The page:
Axial Racing asked if I wanted to test its new Yeti Trophy Truck, a 1:10 scale 4x4. My answer was yes, because my interests and hobbies essentially haven't changed since I was 12. The Yeti arrived without a battery, so I bought a lithium-polymer. It's the type familiar to anyone with a remote-control car or a drone, but different from the chemistry that powers a human-size electric automobile.
Whilst bombing around my yard and daydreaming about the Mint 400, it occurred to me that these LiPo batteries seem pretty great: quick to charge, lots of power, lightweight. Why couldn't you scale these suckers up? If LiPo works for a 1:10 scale car or a quadcopter, why not for the car you park in your garage? To answer that question, I called up Greg MacLean, the lead battery-cell engineer for the Chevrolet Bolt.
Is the Bolt battery different from the battery stuffed into the Yeti (or my MacBook)? Oh, assuredly so. Electric cars, with sophisticated software and power controllers to put out serious horsepower, have made great progress since the first Chevy Volts and Nissan Leafs hit the street six years ago. But batteries remain a challenge. There's a reason—actually, about 100 reasons—why my toy truck's lithium-polymer won't power your electric road trip. Here's why it's not a simple fix.
THE ENGINEER EXPLAINS
It's Not Just What's on the Outside
"The term lithium-polymer is a reference to the packaging material, which is a polymer aluminum laminate. The inside is still lithium-ion, but the complete battery is dramatically different compared with a production electric car's lithium-ion battery."
"One of the major differences between consumer electronics and automotive cells is robustness. At Chevrolet, we need to have a ten-year warranty on our packs. An RC or consumer-electronics cell is typically good for three or four years in regular use. That's the other thing: Our vehicles use the batteries far more than an RC hobbyist will."
Squares Fit Better
"Rather than cylindrical cells, auto-parts manufacturers generally use square-ish prismatic pouch cells. Square things fit into square boxes better. So there's better pack density."
Density Versus Speed
"There is a tradeoff with energy density versus fast charge capability. The faster you want to charge the battery, the lower the energy density needs to be. The cells in consumer electronics are designed to maximize energy density to squeeze the most capacity into a given space. By doing so, you compromise charge time and reliability. Even Tesla has backed off on energy density. It's different than inside a laptop."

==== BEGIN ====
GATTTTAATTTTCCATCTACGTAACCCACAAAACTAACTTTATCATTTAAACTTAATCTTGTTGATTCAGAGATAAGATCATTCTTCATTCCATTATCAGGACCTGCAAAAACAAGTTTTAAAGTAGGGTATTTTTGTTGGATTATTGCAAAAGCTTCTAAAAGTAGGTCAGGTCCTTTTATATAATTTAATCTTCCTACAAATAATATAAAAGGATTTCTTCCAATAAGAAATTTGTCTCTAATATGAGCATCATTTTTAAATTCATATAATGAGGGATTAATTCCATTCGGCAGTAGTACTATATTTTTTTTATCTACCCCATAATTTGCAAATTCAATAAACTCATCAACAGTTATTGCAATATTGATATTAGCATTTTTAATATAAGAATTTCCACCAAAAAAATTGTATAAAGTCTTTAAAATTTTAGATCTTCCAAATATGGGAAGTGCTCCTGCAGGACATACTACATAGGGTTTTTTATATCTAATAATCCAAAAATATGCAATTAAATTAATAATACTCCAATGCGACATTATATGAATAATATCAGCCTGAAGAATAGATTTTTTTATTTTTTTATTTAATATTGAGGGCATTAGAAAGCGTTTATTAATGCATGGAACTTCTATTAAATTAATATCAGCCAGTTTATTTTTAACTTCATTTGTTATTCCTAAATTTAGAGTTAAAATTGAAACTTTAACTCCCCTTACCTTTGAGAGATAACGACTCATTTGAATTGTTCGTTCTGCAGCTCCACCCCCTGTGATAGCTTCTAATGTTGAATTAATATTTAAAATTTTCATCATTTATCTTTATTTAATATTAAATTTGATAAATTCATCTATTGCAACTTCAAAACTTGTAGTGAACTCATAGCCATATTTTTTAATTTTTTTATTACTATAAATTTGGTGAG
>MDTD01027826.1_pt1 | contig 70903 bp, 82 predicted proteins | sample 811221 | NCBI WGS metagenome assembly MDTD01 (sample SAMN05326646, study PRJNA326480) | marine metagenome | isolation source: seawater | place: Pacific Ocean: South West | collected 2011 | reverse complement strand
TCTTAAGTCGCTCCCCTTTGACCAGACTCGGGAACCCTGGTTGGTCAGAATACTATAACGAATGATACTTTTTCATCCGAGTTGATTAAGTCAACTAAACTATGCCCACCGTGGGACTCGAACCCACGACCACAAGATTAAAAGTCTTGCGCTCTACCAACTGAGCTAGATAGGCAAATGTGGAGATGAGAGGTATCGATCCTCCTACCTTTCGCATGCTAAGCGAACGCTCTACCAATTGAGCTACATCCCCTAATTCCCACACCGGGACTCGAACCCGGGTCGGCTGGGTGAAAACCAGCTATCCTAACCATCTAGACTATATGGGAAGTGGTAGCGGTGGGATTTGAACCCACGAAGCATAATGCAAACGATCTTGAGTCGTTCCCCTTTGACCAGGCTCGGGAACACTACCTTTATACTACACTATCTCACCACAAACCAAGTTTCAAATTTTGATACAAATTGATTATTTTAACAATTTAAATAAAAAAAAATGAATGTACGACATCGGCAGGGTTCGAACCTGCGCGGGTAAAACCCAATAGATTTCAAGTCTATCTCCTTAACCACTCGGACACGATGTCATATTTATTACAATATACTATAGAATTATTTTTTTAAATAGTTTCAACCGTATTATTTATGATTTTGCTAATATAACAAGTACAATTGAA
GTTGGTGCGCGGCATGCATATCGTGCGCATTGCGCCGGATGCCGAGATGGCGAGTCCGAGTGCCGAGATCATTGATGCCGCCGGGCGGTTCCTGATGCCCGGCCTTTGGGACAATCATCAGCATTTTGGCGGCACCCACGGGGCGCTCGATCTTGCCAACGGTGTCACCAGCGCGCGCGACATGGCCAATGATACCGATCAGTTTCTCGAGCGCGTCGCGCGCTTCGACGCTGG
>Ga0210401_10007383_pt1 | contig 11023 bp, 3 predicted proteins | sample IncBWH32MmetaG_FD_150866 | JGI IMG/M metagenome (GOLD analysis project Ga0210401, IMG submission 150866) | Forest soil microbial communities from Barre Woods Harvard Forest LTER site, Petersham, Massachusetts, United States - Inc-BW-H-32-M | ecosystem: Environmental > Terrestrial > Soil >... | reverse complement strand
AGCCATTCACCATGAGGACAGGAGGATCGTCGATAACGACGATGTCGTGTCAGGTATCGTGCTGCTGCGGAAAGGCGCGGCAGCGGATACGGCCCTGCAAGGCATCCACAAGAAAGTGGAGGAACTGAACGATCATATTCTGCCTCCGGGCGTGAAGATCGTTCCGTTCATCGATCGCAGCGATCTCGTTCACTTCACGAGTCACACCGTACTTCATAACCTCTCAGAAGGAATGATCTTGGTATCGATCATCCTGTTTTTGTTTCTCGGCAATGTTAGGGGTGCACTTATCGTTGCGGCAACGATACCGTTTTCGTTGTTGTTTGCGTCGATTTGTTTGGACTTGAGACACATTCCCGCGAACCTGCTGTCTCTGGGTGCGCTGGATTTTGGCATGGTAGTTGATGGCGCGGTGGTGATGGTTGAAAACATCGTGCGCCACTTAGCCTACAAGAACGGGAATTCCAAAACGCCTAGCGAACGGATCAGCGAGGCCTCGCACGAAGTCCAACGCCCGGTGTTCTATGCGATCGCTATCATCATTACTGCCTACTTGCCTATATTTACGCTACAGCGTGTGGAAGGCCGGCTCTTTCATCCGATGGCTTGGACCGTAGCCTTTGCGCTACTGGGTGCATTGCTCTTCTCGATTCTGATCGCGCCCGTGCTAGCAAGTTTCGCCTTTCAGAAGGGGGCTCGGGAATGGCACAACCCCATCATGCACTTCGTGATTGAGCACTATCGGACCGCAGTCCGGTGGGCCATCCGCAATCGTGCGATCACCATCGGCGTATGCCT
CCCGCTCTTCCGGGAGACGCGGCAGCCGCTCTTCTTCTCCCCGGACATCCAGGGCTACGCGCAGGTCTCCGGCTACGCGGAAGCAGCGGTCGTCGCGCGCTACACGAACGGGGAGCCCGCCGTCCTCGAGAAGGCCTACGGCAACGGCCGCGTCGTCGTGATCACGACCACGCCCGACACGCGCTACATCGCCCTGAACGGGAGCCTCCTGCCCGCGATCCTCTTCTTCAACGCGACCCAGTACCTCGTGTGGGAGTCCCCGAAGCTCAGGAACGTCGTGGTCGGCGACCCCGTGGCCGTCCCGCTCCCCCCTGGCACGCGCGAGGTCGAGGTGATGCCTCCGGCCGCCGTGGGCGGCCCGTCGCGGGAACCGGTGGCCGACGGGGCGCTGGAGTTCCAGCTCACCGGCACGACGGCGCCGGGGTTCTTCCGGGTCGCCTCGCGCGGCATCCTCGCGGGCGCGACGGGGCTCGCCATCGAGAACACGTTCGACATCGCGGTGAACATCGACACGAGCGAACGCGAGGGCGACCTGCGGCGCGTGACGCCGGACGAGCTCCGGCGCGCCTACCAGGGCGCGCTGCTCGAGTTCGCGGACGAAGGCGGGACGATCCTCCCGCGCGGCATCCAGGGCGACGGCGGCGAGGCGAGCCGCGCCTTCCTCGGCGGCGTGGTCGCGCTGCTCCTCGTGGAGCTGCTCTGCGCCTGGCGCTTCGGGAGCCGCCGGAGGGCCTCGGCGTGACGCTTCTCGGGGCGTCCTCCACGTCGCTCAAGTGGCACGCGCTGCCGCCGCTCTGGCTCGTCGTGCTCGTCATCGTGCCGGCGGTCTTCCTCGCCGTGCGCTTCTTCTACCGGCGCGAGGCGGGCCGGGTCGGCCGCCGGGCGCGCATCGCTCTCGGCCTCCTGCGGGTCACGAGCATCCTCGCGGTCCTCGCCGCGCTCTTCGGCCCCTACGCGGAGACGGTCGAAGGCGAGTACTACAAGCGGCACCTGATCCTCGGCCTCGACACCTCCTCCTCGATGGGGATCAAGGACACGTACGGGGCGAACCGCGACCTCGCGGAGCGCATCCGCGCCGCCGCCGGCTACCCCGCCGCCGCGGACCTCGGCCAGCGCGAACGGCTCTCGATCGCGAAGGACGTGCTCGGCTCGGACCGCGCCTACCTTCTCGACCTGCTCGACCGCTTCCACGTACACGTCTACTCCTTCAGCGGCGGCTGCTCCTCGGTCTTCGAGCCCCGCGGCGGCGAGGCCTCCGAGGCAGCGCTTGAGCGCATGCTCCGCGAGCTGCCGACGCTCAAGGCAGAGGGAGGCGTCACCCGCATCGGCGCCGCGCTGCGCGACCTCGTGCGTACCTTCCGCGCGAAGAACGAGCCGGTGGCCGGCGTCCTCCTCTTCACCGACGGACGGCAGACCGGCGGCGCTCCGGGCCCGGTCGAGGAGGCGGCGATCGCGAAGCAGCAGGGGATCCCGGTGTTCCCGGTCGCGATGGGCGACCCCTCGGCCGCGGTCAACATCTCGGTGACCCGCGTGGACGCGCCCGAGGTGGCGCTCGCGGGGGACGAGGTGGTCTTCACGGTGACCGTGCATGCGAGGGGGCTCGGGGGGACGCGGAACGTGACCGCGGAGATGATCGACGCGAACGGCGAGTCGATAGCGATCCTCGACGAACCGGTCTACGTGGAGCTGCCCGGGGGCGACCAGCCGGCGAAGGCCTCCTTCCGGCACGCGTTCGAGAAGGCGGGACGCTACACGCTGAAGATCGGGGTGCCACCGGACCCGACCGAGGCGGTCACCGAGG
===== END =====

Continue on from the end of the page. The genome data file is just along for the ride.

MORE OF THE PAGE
Lithium-Ion Rules, for Now
"Lithium-ion isn't just one chemistry. You can mix materials, designs, and formulas for different applications. Everybody is examining different chemistries. There's huge potential. Lithium-ion is the winner for the foreseeable future, but you never know when a breakthrough will come. And we want to be there when it happens."
How It Works: Lithium-Ion Batteries
Li-ion batteries have four basic components: a nickel-rich cathode, a graphite anode, a separator, and an electrolyte, the liquid through which lithium ions travel. Lithium ions are molecules that have more protons than electrons, giving them a positive charge. When you plug a battery into an outlet, electrons flow into the anode. As the electrons make the anode even more negatively charged, the lithium ions are attracted to the anode. The ions move from the cathode through the electrolyte, into the anode, increasing the battery's voltage. The lithium ions remain in the anode until the battery is connected to something that draws current—like an electric motor. During discharge, the electrons flow out of the battery and power the motor. Once the electrons are gone, the lithium ions naturally move back to the cathode, and the battery is ready to be recharged.
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